Trans-fatty Acids: Are They Rotten In Denmark?

Well, maybe not rotten, but after a yearlong review by a Danish task force, trans-fatty acids didn’t exactly come out smelling like roses. Trans-fatty acids, or TFAs are found in such foods as margarine and shortening, as well as packaged foods like crackers, cookies and chips. For many years, trans-fatty acids were believed to be a healthier alternative to their saturated counterparts, such as butter and tropical oils. In contrast, the Danish report found that trans-fatty acids have the same, if not greater, harmful effect on the development of heart disease.

The report, published in Clinical Science, also demonstrated a link between the consumption of trans-fatty acids and fetal growth. AS the consumption of trans-fatty acids increases, birth weight and head circumference decrease. Researchers believe that TFAs, which are transferred from mother to baby through the placenta, may interfere with the fetus’s ability to use essential fats, which are necessary for development.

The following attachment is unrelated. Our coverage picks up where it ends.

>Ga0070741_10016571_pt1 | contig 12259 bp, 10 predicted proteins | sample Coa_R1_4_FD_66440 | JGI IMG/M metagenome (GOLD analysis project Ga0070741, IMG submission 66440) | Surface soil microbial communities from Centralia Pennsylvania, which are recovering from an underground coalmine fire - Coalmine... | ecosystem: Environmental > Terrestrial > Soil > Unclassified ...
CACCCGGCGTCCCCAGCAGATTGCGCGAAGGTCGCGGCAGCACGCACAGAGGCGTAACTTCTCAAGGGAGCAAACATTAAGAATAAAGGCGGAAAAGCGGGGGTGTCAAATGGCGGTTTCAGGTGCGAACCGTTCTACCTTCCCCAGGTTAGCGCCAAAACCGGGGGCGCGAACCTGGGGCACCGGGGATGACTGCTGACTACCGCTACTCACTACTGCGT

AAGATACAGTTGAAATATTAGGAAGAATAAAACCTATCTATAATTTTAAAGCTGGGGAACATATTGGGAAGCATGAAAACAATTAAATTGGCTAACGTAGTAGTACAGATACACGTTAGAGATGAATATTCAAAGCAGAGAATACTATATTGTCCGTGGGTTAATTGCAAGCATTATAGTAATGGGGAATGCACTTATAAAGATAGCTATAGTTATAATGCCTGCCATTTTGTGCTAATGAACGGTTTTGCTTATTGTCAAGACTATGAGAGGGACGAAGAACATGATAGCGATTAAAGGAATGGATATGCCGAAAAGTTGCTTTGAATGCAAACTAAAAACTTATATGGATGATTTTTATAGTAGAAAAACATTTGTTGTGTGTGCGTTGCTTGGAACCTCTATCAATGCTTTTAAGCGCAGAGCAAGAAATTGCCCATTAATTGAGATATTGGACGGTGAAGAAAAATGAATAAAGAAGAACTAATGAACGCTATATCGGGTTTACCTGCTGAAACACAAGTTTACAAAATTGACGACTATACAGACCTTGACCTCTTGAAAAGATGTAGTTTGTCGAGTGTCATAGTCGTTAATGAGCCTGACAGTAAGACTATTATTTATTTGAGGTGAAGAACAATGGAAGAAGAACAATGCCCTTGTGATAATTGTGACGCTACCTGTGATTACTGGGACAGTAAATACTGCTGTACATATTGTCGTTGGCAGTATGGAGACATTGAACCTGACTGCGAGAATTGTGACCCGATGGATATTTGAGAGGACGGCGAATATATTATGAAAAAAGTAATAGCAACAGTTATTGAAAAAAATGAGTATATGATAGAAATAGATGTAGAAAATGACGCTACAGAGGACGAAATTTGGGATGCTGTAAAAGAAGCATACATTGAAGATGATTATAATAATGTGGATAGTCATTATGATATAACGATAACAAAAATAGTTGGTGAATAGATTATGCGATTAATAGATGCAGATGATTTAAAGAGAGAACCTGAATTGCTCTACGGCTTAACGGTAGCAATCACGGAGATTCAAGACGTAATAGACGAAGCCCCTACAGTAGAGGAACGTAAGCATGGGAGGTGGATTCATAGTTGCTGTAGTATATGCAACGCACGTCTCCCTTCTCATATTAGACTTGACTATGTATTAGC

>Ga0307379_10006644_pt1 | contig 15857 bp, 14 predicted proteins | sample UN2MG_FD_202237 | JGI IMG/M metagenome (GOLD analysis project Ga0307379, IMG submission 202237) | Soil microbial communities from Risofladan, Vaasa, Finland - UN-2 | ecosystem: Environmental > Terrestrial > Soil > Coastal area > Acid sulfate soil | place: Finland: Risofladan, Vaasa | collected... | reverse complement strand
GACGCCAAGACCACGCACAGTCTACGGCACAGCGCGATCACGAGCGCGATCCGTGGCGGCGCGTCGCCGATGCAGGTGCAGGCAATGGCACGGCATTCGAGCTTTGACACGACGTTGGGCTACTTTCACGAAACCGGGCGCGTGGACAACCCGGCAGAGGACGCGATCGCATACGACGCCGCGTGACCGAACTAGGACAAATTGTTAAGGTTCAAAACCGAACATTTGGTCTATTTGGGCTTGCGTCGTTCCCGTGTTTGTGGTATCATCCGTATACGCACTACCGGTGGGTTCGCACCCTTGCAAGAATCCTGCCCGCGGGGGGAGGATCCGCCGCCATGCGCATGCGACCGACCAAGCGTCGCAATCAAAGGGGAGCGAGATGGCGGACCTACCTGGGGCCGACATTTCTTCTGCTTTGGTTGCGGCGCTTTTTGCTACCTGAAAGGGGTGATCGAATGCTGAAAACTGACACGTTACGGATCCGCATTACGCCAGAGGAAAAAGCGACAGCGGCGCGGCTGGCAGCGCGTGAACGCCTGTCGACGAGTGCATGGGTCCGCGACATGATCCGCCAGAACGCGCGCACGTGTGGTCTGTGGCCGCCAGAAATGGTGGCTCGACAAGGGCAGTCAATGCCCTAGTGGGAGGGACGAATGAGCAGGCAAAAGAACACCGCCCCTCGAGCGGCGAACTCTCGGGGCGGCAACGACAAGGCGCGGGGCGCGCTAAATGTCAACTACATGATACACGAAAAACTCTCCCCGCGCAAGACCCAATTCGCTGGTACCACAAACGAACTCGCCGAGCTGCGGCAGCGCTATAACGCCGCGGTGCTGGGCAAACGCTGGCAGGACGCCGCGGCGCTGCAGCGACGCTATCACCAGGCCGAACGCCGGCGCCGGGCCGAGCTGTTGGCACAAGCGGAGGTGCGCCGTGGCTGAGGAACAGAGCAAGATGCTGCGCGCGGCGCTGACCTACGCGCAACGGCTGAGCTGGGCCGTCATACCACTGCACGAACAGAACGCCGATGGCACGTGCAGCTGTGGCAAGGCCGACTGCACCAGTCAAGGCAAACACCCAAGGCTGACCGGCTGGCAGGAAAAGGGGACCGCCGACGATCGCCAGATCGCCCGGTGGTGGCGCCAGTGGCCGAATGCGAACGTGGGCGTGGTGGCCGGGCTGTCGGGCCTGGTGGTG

The connection between trans-fatty acids and an increased risk of cancer were less convincing. The task force did not find existing research sufficient to establish such a link at this time.

It is clear from the research that, in addition to reducing our consumption of saturated fats, we would be wise to watch the trans fatty acids as well. That means eating fewer processed foods like those mentioned above, as well as avoiding anything fried at a fast-food restaurant. And, of course, keep your total fat intake to 30 percent or less of your total daily intake.

Daryl Conant, M.Ed.